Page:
for W3c validation
Kiva.org, which I found when my colleague Arjun shared a note on Facebook (BTW – FB is becoming a publisher), has an amazing web 2.0 approach to benefit entrepreneurs in 3rd world countries fight poverty by focusing on microfinance (giving 3rd world businesses & entrepreneurs a way to borrow money). By the way, if you are curious, the word Kiva is a Swahili word meaning “agreement” or “unity”. What Kiva is aiming to do is an awesome example of how Web 2.0 technology can be used to improve the developing world. The concept? Letting YOU loan to the working poor. Here’s their description:
Kiva lets you connect with and loan money to unique small businesses in the developing world. By choosing a business on Kiva.org, you can “sponsor a business” and help the world’s working poor make great strides towards economic independence. Throughout the course of the loan (usually 6-12 months), you can receive email journal updates from the business you’ve sponsored. As loans are repaid, you get your loan money back.
The web 2.0 components I see:
- Connecting people directly using blogs, profiles, reccomendations, and comments
- Attempting to capture the long-tail (enabling small loans)
- Widgets to spread word of mouth
- “Promote This Business” widget, which gives users the ability to feature a specific business on their website
- Using technology to improve efficiency
- Connecting individuals who previously did not communicate (taking out the middlemen) — those in 3rd world countries in need with those wishing to lend their money
In my opinion, it’s brilliant for several reasons —
- Individuals have the ability to loan money to specific businesses/entrepreneurs that are highlighted on the site. Why is this important? I think a large reason many don’t donate more is that they are weary of contributing to a large non-profit foundation that spends 70+% on admin and fundraising efforts — rather than actually putting the money straight to work in developing countries.
- Jounal updates from the businesses/entrepreneurs you loan your money to. Hearing specific stories by the people benefiting from your donations (in this case, your loan) is sorely missing in many charities. I donated several hundred dollars to Heifer this year as Xmas presents – but I don’t really have a way to know about the specific families that money helped (by no means am I complaining about Heifer — I have heard nothing but good things about the organization).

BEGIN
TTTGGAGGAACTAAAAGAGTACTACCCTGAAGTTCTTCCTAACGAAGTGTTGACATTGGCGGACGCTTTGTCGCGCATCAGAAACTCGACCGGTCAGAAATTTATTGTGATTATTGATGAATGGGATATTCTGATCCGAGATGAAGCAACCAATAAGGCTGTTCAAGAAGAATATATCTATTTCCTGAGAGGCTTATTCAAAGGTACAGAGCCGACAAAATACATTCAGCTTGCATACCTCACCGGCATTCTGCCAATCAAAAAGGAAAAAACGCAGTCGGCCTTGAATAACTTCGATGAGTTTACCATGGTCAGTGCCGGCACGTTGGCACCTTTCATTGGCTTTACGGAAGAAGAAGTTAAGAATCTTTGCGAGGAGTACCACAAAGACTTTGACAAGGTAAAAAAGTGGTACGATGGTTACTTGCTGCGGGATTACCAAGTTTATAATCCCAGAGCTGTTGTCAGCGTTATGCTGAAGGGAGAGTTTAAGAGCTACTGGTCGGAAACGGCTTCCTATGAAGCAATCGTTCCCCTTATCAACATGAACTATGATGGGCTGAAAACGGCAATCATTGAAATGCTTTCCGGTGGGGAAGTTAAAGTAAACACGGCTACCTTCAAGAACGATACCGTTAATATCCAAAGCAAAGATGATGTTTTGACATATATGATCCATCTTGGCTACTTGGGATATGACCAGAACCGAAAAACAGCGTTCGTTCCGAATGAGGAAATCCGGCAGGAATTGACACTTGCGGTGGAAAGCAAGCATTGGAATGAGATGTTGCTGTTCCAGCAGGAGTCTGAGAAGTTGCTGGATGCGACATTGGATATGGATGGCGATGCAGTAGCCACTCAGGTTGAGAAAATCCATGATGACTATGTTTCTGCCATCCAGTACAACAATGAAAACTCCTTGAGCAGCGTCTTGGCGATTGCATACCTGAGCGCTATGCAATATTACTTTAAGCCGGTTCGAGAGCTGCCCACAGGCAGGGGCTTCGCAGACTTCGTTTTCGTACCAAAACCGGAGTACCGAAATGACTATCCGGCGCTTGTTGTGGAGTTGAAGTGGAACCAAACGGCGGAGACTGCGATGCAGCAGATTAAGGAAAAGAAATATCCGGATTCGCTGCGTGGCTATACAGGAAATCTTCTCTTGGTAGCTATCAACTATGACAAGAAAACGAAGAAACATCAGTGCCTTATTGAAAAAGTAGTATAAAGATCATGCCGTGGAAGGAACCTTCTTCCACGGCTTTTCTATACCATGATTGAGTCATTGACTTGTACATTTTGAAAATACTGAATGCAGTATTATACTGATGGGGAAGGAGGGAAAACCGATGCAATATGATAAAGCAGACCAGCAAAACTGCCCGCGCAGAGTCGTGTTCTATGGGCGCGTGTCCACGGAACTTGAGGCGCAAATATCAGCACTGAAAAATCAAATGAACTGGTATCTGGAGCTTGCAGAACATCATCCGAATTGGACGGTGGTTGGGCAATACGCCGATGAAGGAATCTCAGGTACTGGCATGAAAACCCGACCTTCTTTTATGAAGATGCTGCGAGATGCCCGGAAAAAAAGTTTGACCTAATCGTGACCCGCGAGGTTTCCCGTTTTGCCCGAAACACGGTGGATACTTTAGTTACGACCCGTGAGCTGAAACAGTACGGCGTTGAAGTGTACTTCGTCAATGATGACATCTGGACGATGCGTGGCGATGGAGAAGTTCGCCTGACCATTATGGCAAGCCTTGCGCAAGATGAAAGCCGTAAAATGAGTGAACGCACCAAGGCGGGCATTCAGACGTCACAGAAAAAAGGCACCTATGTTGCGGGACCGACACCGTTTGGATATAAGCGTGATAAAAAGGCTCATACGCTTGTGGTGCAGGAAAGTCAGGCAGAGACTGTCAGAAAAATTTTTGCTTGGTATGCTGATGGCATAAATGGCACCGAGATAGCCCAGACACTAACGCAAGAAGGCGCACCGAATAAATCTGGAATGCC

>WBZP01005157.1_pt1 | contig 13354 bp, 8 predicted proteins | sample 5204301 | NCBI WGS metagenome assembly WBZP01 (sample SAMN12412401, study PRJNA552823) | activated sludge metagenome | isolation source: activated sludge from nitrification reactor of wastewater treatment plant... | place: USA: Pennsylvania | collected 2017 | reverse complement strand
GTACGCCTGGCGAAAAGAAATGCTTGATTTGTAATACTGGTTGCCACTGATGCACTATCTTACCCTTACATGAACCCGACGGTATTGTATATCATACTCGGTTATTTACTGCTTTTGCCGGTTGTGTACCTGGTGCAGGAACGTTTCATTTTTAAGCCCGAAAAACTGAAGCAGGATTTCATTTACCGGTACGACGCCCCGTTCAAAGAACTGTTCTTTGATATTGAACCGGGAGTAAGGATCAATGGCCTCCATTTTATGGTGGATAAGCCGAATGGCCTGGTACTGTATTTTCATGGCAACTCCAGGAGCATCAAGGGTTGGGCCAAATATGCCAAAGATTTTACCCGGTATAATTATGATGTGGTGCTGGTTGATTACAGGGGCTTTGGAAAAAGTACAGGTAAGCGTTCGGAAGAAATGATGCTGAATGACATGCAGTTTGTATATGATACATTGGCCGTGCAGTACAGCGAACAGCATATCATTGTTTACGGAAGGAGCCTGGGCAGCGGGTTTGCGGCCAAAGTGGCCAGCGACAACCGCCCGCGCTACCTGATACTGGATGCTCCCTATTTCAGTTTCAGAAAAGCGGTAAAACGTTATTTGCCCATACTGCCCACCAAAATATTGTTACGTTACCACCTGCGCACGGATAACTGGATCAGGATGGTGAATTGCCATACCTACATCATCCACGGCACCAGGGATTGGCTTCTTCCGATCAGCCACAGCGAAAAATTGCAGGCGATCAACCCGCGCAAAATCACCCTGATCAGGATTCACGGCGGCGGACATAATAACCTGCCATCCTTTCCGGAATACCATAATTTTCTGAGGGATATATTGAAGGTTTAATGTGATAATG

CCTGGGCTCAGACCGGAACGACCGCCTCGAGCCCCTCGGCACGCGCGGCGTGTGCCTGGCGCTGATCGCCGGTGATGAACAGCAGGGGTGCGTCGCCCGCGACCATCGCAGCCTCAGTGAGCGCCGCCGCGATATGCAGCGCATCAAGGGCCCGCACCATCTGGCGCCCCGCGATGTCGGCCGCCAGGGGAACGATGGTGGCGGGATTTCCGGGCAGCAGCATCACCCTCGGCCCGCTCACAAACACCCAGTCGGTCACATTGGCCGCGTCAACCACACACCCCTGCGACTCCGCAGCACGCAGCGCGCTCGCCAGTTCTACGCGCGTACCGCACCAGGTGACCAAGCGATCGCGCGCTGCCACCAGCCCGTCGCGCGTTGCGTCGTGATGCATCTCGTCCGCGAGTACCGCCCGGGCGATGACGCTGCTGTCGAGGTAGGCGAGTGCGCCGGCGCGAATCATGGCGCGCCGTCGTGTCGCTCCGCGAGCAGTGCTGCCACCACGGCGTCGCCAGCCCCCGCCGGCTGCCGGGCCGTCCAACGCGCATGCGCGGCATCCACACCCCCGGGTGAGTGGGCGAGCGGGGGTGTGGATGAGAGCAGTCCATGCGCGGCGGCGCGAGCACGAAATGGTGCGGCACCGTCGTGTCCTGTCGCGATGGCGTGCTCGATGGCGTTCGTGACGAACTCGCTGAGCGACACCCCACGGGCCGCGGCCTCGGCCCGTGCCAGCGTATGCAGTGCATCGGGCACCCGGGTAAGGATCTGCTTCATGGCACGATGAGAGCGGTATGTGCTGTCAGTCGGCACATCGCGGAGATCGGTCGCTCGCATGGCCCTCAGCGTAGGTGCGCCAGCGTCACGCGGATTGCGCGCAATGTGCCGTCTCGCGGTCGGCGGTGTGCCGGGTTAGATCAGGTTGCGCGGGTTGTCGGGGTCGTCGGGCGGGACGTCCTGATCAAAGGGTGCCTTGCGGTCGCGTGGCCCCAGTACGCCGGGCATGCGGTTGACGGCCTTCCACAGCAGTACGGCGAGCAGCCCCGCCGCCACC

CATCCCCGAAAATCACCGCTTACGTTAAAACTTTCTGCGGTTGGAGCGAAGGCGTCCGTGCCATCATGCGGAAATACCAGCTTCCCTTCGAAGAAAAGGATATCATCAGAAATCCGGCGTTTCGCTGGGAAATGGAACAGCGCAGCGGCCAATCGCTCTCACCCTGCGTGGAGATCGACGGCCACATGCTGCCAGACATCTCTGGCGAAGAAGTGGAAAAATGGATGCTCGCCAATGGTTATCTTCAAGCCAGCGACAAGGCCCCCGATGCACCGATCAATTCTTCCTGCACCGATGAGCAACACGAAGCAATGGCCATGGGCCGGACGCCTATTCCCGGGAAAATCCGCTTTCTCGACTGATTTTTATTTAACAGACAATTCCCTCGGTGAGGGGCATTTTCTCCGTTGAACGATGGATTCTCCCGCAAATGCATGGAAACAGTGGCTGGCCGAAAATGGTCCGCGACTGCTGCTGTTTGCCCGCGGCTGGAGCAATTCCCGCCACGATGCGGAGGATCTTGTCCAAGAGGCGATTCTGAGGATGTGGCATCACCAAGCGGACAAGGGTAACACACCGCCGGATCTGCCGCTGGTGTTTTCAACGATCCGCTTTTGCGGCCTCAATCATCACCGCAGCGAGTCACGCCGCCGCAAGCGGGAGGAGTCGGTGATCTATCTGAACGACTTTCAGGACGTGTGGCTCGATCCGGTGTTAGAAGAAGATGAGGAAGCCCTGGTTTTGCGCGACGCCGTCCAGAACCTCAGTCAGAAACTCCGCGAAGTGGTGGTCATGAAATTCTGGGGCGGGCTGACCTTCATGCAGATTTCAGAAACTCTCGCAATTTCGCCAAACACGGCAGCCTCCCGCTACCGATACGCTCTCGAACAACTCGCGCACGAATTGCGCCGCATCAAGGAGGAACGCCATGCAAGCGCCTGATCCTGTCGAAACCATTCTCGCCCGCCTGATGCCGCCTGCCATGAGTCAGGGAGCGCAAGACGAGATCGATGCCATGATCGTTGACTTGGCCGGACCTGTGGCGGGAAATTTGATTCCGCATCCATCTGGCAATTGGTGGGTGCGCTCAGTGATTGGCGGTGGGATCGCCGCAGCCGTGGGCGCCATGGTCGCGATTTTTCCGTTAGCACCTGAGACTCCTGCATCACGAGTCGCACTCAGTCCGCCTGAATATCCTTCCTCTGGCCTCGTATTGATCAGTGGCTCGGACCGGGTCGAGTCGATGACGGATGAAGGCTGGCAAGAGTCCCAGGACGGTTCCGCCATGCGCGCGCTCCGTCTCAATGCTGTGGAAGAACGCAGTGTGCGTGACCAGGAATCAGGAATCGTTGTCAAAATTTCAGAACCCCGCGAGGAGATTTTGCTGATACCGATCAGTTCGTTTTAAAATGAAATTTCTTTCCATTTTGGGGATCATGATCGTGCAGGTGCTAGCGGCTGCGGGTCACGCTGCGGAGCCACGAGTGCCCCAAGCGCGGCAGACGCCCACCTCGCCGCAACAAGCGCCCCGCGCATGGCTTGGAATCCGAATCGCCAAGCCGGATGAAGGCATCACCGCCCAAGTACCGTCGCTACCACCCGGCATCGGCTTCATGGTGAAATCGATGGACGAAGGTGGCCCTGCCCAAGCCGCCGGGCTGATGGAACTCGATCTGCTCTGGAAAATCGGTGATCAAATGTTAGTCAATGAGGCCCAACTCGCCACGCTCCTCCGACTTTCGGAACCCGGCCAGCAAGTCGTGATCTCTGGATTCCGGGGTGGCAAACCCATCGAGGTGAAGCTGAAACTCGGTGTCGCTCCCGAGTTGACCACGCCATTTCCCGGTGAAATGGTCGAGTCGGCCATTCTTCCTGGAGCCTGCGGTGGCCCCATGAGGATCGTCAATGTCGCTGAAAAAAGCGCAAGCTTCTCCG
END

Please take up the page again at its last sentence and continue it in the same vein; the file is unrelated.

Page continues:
- Enables loaners to see others that have loaned to the same businesses. For instance, check who has loaned to Julia Ápolinario in Ecuador or Tatyana Karvetskaya in Ukraine.
- Individuals are given the opportunity to help those less fortunate than them by lending – rather than giving – their money. Is there really a good argument NOT to lend your money?? I’m guessing the primary one will be “I want to wait to make sure people get paid back.” Try $25 and see how it goes.
- It is almost entirely web-based, so there should be extremely low overhead.
- It uses existing organizations to distribute funds. This enables partner organizations to NOT have to devote considerable resources toward fundraising — which has always been an expensive process that should not be a core-competency of a non-profit foundation. Now fundraising doesn’t have to be.
- Kiva is a tool to help SUSTAINABLE change. Helping others help themselves is the best thing we can do for the developing world.
Personally, I have no problem giving my money to charity — I actually enjoy it. But this project takes away many of the barriers to helping those struggling to get out of poverty that exist today. I don’t believe the majority of donations to non-profits should not go toward overhead expenses (as they do now). It’s great to see a web application connecting 3rd world entrepreneurs straight with those interested in loaning their money in a way that can actually make a difference in the world (rather than just adding to the fortunes’ of investment firms). This site seems to be completely focused on using viral marketing to spread awareness to all corners of the globe.
I see a MASSIVE opportunity — Kiva WILL CHANGE the way non-profit foundations operate and vastly increase the money being sent to those in need. It will enable foundatios to focus more of their effort on helping those in need, and less on raising funds.
I added a Kiva widget to the bottom of my sidebar — I encourage you to do the same if you maintain a blog. This is an absolutely amazing project that I fully plan to help spread awareness for. If you like the concept — tell as many people as you can. Though I haven’t loaned any money yet, I assure you I will (and will probably blog about it when I do).